DX: Youve gotten a lot of critical acclaim. Do you think itll require a major label push to balance that out.
BM:
Yeah, man, I do. Im just trying to figure out how am I going to be on a major label and still do what I do? Where are we going to meet in the middle? I know theyre going to want certain things that I might not feel, on some mainstream, commercial type shit. I have to figure out, what can I do to still give them what they want, but still do what I do without having to compromise too much. So when that time comes, itll come, but I think a major will definitely help me go to that next level. The good thing about a major, if any, you know your CD is going to be in stores everywhere, for people to see.

DX: Have any major labels come at you yet?
BM:
Yeah, a few tried to holla at me. Its funny, a couple of labels had tried to holla at me before I even got my Fat Beats deal. But now, theyre recognizing [pauses] Im on their radar, basically. A couple of them know my situation, but theyre like, Keep us in tune to what youre doing.

DX: Michigan has had a really big year in terms of hip-hop, but I think that you, more than any other artist, have been able to expand really well. Youre still in the D, but youve got joints with Sean P, Bishop Lamont, Lloyd Banks. Do you think that youve been able to diversify your sound itself, or just that your sound is easy to adapt to?
BM:
I dont think my sound is one-dimensional, especially when it comes to the production side. I feel like I can do any style of music. You want a commercial beat? Here you go. You want an R&B track? Here you go. You want some dirty, underground stuff? Here you go, I can do it all. So that gives me an advantage over other artistsnot just in the D, but just other artists periodbecause Im an emcee, plus I produce, I produce well. So certain crowds are just going to take my music and take me in just because of that. So I kind of got an advantage with the beat thing. Thats the only reason I can think of right now thats separating me from other people that are doing their thing, from out the city or anywhere else. Im not just an emcee.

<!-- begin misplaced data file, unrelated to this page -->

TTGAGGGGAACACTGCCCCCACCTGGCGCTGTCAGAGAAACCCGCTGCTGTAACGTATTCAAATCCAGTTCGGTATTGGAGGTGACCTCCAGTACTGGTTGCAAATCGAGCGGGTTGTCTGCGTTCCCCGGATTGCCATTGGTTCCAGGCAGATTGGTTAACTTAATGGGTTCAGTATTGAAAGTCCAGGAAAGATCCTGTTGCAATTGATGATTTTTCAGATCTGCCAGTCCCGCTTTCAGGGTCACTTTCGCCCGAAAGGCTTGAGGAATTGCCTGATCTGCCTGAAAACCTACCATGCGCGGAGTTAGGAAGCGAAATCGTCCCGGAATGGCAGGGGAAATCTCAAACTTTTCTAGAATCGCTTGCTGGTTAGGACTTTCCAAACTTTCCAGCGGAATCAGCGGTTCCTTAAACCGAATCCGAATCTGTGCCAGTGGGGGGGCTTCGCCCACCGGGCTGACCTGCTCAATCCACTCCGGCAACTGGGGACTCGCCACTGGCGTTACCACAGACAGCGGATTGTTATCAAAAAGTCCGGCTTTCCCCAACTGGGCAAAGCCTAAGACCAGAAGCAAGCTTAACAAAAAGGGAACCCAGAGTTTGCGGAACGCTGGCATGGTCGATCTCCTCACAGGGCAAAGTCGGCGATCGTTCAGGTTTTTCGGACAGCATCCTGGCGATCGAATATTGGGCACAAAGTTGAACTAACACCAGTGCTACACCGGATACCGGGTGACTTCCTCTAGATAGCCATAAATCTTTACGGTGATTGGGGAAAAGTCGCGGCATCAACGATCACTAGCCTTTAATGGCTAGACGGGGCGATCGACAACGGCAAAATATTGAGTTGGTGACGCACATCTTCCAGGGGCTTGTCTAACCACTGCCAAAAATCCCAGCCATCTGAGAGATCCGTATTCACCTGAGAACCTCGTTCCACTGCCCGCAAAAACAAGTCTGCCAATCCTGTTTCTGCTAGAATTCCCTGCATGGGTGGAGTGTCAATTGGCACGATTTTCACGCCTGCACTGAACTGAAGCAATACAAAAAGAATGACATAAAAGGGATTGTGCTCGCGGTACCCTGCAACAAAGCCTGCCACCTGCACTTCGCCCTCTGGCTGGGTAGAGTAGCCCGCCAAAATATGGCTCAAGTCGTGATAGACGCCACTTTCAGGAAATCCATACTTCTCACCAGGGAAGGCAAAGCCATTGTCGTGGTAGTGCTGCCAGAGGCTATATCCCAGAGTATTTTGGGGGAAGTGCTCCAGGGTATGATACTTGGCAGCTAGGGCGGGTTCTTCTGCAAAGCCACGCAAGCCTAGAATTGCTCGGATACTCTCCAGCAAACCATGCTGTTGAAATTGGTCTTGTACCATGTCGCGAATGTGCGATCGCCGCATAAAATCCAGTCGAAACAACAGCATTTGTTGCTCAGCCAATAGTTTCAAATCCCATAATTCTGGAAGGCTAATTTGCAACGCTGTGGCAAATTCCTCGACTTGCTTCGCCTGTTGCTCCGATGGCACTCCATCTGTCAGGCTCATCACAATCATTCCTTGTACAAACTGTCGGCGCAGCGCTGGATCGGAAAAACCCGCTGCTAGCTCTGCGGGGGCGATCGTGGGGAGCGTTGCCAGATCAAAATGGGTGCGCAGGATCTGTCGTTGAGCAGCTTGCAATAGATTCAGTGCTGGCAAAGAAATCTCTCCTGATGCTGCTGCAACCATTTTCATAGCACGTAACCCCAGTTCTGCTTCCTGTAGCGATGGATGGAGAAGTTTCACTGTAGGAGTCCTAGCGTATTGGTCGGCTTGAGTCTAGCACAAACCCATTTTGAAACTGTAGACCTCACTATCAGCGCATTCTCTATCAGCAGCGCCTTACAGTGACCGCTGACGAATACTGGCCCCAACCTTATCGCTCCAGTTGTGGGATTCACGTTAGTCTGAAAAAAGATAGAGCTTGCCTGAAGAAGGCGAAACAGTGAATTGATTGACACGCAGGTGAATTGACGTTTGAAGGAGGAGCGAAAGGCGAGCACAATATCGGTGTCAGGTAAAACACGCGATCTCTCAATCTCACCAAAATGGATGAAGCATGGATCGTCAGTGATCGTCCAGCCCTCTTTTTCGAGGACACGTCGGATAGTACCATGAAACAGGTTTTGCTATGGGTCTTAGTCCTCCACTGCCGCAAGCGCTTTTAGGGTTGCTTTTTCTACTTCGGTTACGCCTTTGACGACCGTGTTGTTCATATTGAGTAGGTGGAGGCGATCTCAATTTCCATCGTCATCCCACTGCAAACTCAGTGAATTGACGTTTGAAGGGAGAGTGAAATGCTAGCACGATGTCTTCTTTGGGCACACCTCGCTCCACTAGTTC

DX: Im from Saginaw, so Ive got to end this off on a Michigan note. If you got to record your fantasy track with three Michigan rappers, who would they be and why?
BM:
Just a track? Or an album?

DX: [Laughs] Fuck it, either/or.
BM:
To tell you the truth, that fantasy track or project is kind of in the works, man. You made me remember, I forgot all about it. its another one of those projects where somebody gave me the idea and both of the artists are down with it, but were taking on so many projects that Ive got to put it on the backburner for a little bit. But, Royce Da 59 and Elzhi. I consider me as that third person. Im not even trying to come close to the mic with those two dudes. Those two guys are the best emcees, not even from Detroit, but in the game period.

DX: Its crazy, it seems like Michigan artists are working together more than they ever have in the past.
BM:
Yeah, they have. I feel like everybody put what little things they had against each other aside now. Now its all about Detroit winning. Especially after Dilla passed and Proof passed, I feel like everybodys on that page right now. Weve got to work together if we want to win. Those were the two dudes that were really about Detroit winning, two pioneers of Detroit Hip Hop, easy. Without them herelike children without their parents, youve got to figure out that way to come together and make that shit happen, and live and win. So thats what I think everybody is on right now, just having Detroit win. So thats a good thing, man. Im definitely feeling it.